#80 Michael Kurtz

Michael Kurtz (1846-1904), aka Sheeny Mike, Michael Sheehan, James Morgan, Charley Miller, etc. — Burglar, Safe-Blower

Link to Byrnes’s text on #80 Michael Kurtz
Chief Byrnes did a good job of summarizing “Sheeny Mike” Kurtz’s major crimes from 1877 forward. An April, 1876 article from the New York Times gives a better idea of his activities up to that point (which Byrnes might have wished to overlook):
Capture
Byrnes updated his entry on Kurtz in his 1895 edition, which is included in the linked page above. Kurtz was not a major criminal after 1895; he was arrested a few times in the late 1890s for small thefts, and was typically released for lack of evidence.
The nickname “Sheeny” is an ethnic slur. In the 1890s, there was another criminal, a confidence man named Max Cohen, who was also given the nickname “Sheeny Mike.” Doubtless it was applied to others, as well. Michael Kurtz slyly turned the slur on its head by often giving the alias when arrested of “Michael Sheehan.”
It would be fascinating to learn more details of Kurtz’s years as a Florida orange grower. Byrnes mentions that Kurtz had a wife at this time, but the only official marriage record for Kurtz dates from 1892–years after his Florida adventures. Did he have any children from this earlier liaison?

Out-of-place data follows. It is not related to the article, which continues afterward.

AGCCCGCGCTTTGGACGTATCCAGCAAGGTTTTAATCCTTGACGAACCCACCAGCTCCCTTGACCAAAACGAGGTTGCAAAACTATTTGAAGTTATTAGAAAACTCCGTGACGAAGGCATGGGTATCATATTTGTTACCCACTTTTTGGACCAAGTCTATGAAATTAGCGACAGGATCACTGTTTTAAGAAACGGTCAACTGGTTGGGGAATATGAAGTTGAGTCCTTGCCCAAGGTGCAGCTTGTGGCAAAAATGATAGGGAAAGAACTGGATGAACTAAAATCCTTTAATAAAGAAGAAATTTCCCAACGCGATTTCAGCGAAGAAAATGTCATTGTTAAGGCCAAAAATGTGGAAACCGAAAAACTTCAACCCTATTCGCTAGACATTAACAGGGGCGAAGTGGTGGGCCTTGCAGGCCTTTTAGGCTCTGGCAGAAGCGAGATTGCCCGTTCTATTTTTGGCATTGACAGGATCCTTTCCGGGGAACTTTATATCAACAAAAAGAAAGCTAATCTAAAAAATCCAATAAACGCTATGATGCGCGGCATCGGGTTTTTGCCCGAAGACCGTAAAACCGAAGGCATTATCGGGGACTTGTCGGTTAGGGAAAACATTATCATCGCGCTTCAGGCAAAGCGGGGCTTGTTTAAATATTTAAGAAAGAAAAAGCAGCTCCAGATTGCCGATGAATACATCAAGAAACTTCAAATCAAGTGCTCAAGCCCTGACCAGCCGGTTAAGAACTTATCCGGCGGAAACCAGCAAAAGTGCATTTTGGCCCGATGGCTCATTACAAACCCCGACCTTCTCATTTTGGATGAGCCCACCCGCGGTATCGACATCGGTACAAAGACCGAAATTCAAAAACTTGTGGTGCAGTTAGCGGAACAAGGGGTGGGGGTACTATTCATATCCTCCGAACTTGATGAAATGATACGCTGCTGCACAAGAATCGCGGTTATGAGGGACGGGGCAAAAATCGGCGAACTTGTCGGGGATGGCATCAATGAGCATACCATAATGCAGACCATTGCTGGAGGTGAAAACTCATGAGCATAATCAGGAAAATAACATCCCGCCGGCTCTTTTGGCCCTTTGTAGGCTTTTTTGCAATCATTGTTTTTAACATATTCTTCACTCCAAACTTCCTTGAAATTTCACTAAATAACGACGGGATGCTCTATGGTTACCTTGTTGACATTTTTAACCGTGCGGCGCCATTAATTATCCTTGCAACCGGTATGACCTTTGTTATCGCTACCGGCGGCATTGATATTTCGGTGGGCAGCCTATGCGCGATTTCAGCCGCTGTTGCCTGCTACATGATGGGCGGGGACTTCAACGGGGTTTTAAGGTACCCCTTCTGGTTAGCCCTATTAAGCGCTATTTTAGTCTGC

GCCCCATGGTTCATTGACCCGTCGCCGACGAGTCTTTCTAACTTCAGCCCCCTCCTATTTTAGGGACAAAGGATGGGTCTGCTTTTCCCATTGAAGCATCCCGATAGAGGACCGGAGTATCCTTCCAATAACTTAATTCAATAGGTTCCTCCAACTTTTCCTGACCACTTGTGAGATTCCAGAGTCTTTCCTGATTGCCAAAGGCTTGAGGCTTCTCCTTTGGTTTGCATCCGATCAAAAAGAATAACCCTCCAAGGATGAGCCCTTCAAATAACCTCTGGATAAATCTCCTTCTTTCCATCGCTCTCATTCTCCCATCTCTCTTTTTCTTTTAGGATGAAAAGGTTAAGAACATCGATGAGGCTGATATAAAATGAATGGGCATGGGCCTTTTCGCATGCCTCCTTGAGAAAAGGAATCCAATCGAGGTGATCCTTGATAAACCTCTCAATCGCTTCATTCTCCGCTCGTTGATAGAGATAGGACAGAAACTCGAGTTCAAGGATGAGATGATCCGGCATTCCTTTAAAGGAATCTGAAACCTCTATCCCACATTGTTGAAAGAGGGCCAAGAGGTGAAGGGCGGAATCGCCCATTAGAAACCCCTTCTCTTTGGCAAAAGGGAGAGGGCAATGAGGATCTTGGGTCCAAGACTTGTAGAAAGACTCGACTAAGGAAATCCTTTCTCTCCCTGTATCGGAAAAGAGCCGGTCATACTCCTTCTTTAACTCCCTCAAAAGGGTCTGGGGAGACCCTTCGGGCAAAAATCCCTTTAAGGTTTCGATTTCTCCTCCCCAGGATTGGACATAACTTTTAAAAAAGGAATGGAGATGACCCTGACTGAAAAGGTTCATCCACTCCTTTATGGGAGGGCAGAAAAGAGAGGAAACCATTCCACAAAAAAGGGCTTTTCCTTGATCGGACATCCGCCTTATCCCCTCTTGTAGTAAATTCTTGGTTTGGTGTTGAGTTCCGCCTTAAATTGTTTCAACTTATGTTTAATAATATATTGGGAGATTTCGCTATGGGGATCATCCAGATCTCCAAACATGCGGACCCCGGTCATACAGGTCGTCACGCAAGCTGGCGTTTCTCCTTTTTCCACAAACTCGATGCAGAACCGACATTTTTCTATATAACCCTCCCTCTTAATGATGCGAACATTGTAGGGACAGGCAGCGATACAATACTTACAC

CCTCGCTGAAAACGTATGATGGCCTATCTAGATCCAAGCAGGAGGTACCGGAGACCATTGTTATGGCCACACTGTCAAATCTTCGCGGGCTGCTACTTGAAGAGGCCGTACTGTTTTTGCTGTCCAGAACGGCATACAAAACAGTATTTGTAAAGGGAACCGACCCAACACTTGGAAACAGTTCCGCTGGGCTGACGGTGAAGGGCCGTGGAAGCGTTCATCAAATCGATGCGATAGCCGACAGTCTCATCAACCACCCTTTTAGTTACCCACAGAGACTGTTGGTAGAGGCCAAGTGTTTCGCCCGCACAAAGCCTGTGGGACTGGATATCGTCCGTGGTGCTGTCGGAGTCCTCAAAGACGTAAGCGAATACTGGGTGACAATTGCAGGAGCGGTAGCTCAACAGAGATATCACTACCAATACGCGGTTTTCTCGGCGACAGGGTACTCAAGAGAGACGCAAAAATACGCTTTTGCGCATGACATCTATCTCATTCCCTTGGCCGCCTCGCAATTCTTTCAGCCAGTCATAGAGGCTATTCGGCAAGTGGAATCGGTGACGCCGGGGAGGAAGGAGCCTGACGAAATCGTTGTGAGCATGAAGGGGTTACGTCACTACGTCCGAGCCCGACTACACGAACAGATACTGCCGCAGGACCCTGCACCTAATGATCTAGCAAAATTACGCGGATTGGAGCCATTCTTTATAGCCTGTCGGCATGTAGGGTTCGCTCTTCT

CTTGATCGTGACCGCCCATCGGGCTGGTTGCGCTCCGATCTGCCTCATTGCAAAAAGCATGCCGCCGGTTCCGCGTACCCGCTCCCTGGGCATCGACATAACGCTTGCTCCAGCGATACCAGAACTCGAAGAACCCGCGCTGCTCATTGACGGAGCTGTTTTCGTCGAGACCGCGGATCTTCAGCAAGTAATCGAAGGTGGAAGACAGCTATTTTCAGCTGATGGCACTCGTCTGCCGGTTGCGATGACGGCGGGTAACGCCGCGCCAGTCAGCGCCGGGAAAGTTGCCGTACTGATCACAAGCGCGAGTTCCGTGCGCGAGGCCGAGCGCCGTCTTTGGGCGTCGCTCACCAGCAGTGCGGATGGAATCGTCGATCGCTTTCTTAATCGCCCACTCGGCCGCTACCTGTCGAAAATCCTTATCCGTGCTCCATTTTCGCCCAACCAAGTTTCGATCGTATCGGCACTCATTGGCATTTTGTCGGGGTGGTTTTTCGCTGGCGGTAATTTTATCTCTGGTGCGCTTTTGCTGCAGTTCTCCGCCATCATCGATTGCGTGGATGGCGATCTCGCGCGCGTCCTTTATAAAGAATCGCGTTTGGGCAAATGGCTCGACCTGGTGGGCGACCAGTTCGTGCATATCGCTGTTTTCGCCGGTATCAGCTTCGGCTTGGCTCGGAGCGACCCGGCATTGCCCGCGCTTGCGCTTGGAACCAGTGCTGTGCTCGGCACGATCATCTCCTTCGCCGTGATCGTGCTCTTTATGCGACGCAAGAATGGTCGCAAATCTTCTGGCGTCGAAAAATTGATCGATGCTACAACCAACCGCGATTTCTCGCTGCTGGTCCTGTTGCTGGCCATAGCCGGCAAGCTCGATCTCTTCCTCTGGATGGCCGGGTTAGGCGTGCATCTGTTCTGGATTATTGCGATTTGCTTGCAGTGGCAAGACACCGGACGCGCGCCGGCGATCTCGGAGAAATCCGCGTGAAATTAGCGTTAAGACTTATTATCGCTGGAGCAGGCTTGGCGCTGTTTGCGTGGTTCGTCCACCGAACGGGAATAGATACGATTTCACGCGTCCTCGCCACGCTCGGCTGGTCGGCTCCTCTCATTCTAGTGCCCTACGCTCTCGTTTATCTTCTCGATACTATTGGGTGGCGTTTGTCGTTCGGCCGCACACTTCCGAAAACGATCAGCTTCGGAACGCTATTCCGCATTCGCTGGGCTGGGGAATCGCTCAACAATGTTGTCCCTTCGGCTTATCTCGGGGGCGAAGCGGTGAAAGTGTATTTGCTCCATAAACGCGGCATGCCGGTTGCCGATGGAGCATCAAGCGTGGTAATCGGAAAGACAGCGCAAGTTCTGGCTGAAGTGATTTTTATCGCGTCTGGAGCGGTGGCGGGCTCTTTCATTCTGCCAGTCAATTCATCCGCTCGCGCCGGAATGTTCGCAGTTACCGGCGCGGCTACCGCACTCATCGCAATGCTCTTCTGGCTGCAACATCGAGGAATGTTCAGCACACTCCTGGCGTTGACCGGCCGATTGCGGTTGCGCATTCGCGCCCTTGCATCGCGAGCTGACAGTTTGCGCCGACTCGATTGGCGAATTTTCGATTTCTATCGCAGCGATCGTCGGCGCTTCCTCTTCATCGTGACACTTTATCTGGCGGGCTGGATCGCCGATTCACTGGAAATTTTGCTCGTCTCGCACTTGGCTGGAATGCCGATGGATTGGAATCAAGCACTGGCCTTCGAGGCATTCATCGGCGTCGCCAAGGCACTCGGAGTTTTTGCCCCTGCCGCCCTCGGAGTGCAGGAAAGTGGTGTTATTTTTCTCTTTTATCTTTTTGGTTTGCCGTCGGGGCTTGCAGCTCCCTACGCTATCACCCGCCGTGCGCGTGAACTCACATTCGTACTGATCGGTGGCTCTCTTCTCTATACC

MikeKurtz
Chief Byrnes and others who wrote about Kurtz’s career agree that his most audacious crime was the Marks jewelry store robbery in Troy, New York in February, 1884. At the time it occurred, few details were published about that crime. However, many years later (in 1912), a post-humus publication of a serialized book by Philadelphia thief Edward W. Dunlap devoted a chapter to this robbery [Dunlap himself had died in 1906]. Dunlap, from the Philadelphia area, was not a reliable source about New York criminals. In his retelling of the Troy jewelry robbery, he portrays Kurtz as an extraordinarily cunning thief who used a trick worthy of a magician. It sounds outlandish enough to be true:
Chapter XX: The Robbery of the Jewelry Store of Marks & Son, at Troy, N.Y.